A person’s turnover is determined with reference to the sum of all amounts received in the course of their business, as shown in their published accounts. If the person has not published accounts, the accounts prepared by that person will be used. Turnover includes loans from public or local authorities, but it excludes capital receipts and loans made by a third party. The annual turnover considered is for the most recent business year, ending on or before the last day of the period specified in the enforcement order for complying with the requirement, the contravention of which is subject to the penalty. Only one year of turnover is used in the calculation.
The use of this 12-month period is in line with the Civil Aviation Act 2012 and Part II of the Transport Act 2000, which both specify calculations based on the “last regulatory year”. We are using the same period here to ensure consistency of regulation across the aviation and wider sectors. Amounts are to be calculated according to generally accepted accounting principles and practices in the UK. Provision is also made for situations where a person does not have 12 months of accounts. The turnover period to be used in determining the level of penalty is decided according to the compliance date for the relevant requirement in the enforcement order.
This instrument is being made so that the Government can ensure effective and proportionate enforcement by the CAA against airspace change sponsors who put the delivery of the airspace modernisation programme at risk. I commend these regulations to the Committee, and I beg to move.
I am grateful to be able to contribute to the debate on this statutory instrument, and I shall be very brief. I note that this is the first use of the power in paragraph 12 of Schedule 2 to the Act, and I simply want to ask my noble friend a couple of questions.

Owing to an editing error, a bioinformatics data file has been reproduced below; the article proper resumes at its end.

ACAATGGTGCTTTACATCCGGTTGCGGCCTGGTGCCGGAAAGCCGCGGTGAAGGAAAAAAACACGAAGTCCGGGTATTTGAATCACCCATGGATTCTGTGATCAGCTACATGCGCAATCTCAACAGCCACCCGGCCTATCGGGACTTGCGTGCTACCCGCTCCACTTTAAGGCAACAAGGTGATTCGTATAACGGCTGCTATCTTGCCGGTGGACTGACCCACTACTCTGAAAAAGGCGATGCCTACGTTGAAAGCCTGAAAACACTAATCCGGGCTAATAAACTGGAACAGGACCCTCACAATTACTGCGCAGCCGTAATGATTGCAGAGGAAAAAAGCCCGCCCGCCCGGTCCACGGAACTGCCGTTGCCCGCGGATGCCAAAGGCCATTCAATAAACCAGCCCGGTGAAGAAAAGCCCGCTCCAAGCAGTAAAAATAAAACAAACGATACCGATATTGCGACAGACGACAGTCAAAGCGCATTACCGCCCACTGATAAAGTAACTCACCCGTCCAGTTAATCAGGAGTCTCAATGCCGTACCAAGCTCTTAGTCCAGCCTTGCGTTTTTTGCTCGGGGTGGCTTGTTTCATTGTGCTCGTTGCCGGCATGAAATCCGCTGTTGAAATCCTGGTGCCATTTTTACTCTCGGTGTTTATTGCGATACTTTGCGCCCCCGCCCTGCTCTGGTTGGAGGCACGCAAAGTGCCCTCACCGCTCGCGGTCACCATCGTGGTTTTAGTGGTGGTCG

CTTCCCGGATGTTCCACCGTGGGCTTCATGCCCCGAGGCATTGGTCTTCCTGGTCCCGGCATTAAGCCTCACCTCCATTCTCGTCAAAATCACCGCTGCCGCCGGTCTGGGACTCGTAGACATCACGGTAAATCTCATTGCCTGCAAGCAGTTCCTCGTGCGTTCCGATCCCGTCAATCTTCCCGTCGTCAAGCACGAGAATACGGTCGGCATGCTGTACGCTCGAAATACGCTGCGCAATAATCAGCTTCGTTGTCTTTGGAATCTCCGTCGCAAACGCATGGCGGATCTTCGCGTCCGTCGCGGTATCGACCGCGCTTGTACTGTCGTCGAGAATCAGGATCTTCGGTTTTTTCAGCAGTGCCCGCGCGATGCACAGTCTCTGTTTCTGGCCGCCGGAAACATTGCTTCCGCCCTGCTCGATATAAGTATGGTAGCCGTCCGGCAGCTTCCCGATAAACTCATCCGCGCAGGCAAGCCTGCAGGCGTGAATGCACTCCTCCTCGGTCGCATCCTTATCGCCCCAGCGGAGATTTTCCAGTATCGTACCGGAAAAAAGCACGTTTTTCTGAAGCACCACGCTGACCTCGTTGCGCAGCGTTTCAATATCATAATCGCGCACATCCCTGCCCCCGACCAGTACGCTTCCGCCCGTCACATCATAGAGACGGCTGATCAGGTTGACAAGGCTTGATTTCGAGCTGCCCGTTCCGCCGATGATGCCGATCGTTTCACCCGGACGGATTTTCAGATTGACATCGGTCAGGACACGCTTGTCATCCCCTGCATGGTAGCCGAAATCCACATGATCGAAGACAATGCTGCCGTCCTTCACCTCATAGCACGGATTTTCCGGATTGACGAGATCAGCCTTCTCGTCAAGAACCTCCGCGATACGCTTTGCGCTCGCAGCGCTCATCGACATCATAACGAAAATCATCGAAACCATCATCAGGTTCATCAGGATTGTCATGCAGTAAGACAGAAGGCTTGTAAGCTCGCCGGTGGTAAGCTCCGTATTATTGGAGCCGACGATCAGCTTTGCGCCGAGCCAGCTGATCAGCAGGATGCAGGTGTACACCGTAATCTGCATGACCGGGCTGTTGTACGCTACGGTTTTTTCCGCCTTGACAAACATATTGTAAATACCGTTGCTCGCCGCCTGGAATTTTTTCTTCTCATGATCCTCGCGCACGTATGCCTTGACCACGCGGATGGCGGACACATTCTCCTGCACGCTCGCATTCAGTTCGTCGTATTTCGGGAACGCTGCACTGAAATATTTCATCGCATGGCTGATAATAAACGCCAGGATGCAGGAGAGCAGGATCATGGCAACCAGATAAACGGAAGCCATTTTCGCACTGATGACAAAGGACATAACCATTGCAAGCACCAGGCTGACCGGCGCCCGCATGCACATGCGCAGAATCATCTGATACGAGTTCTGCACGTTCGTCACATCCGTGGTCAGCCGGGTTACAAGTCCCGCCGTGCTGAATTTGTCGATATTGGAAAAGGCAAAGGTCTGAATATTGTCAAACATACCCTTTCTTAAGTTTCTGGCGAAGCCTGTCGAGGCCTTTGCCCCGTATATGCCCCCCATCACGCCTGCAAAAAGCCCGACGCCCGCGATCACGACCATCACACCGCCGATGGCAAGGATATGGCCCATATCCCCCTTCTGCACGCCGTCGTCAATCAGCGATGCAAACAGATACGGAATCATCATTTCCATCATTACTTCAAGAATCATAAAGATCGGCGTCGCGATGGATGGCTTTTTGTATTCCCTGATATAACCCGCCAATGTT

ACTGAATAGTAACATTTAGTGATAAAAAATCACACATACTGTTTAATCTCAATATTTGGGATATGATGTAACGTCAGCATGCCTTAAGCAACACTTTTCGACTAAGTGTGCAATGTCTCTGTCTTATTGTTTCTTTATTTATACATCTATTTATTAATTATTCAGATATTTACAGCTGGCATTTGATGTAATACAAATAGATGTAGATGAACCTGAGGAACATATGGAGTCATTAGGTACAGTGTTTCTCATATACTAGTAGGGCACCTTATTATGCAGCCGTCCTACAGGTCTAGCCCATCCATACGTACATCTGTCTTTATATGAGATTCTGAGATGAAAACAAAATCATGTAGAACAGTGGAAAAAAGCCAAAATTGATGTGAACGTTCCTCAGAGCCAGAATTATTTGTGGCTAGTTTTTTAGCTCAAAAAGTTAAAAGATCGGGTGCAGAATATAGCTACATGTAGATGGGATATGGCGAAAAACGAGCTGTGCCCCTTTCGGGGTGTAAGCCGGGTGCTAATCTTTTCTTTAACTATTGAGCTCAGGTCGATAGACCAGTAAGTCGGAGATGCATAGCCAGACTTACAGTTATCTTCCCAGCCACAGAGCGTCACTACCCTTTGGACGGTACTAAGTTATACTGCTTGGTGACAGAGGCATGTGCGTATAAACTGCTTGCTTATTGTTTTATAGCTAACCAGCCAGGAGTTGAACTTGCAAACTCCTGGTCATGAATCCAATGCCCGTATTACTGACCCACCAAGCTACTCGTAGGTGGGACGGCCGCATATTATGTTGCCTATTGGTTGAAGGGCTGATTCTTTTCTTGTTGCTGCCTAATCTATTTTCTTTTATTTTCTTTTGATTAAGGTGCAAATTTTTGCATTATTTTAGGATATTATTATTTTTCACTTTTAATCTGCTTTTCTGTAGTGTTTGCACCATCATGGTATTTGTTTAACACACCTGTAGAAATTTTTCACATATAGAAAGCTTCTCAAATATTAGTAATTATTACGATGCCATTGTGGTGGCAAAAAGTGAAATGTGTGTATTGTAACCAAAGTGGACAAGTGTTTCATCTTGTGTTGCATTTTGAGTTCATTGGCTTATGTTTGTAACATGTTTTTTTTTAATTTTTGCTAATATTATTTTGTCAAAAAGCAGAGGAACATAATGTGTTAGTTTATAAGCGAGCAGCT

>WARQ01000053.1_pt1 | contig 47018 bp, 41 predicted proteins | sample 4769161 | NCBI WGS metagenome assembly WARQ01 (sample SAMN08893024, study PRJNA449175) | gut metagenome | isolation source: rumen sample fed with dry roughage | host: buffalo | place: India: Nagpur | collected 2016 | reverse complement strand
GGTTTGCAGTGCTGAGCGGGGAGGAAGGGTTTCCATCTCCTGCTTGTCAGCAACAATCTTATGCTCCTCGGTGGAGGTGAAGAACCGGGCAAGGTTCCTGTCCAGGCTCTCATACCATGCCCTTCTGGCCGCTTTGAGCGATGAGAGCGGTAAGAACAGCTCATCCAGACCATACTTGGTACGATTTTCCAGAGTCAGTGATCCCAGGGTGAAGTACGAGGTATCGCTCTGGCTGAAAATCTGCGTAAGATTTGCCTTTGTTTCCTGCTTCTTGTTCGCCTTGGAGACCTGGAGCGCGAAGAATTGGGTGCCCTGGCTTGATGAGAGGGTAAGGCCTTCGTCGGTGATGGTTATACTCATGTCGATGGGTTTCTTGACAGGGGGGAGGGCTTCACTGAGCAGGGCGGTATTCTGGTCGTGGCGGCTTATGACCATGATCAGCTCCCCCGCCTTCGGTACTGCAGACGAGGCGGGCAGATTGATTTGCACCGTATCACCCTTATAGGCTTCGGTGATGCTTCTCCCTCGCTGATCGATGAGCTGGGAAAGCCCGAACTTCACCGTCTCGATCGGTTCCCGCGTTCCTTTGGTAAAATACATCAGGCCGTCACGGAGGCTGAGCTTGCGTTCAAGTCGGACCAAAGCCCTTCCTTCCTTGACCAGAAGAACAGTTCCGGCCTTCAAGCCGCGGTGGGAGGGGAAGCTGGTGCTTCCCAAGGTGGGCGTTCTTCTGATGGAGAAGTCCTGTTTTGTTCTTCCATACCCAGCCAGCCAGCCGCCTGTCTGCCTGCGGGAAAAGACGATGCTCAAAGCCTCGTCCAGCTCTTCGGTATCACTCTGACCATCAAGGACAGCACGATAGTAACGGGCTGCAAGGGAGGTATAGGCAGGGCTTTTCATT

First, could my noble friend give some examples as to why it is felt necessary to bring this forward now, since this is the first use of the power in the Act? Equally, I listened carefully to what she said, and she said that the power would be used only in extremis, but I am not clear how the rate of fine will actually be applied. She talked about it being proportionate, but proportionate to what? Who will decide what that proportionality is? Crucially, what will be the appeal process for any fine that is imposed?
My real concern is about the relationship with the Ministry of Defence, and I would be grateful if my noble friend could outline that relationship. Clearly, the MoD operates a number of airfields across the United Kingdom, most of which happen to be out of the main flight paths in Lincolnshire, but of course some are not—such as RAF Northolt in London. As the CAA moves forward with the Airspace Modernisation Strategy, can she outline what the relationship with the MoD will be in the implementation of that strategy? Crucially, what will be the resolution process if there is a disagreement with the MoD about the implementation of that modernisation strategy?
My Lords, I welcome very much this SI today. By way of background, I have had the privilege of reading the CAA publication Airspace Modernisation Strategy, and I have had the chance to look at the Airspace Change Organising Group’s work so far. From my background as a former pilot in the RAF who takes an interest in aviation, my stance is that I certainly do not accept the view put forward as a result of COP 26 that aviation is in decline mode; I think that aviation is absolutely fundamental to the future success of our country and our economy. I welcome enormously the work that the CAA is doing alongside the department involved, because it is absolutely vital for our exports trade and for internal trade that we use to the maximum possible the airspace that is available.
Having said that, I have just a couple of short questions. One of our previous problems, particularly with unmanned aircraft—in other words, drones—was that people claimed that there was not proper awareness, the publicity was not adequate and somehow or other they had missed out on this, that and the other. Given the nature of these penalties, which are absolutely justifiable, we need to take particular care to ensure that there is proper publicity in depth and to check, by way of research, that people are aware of the changes being made.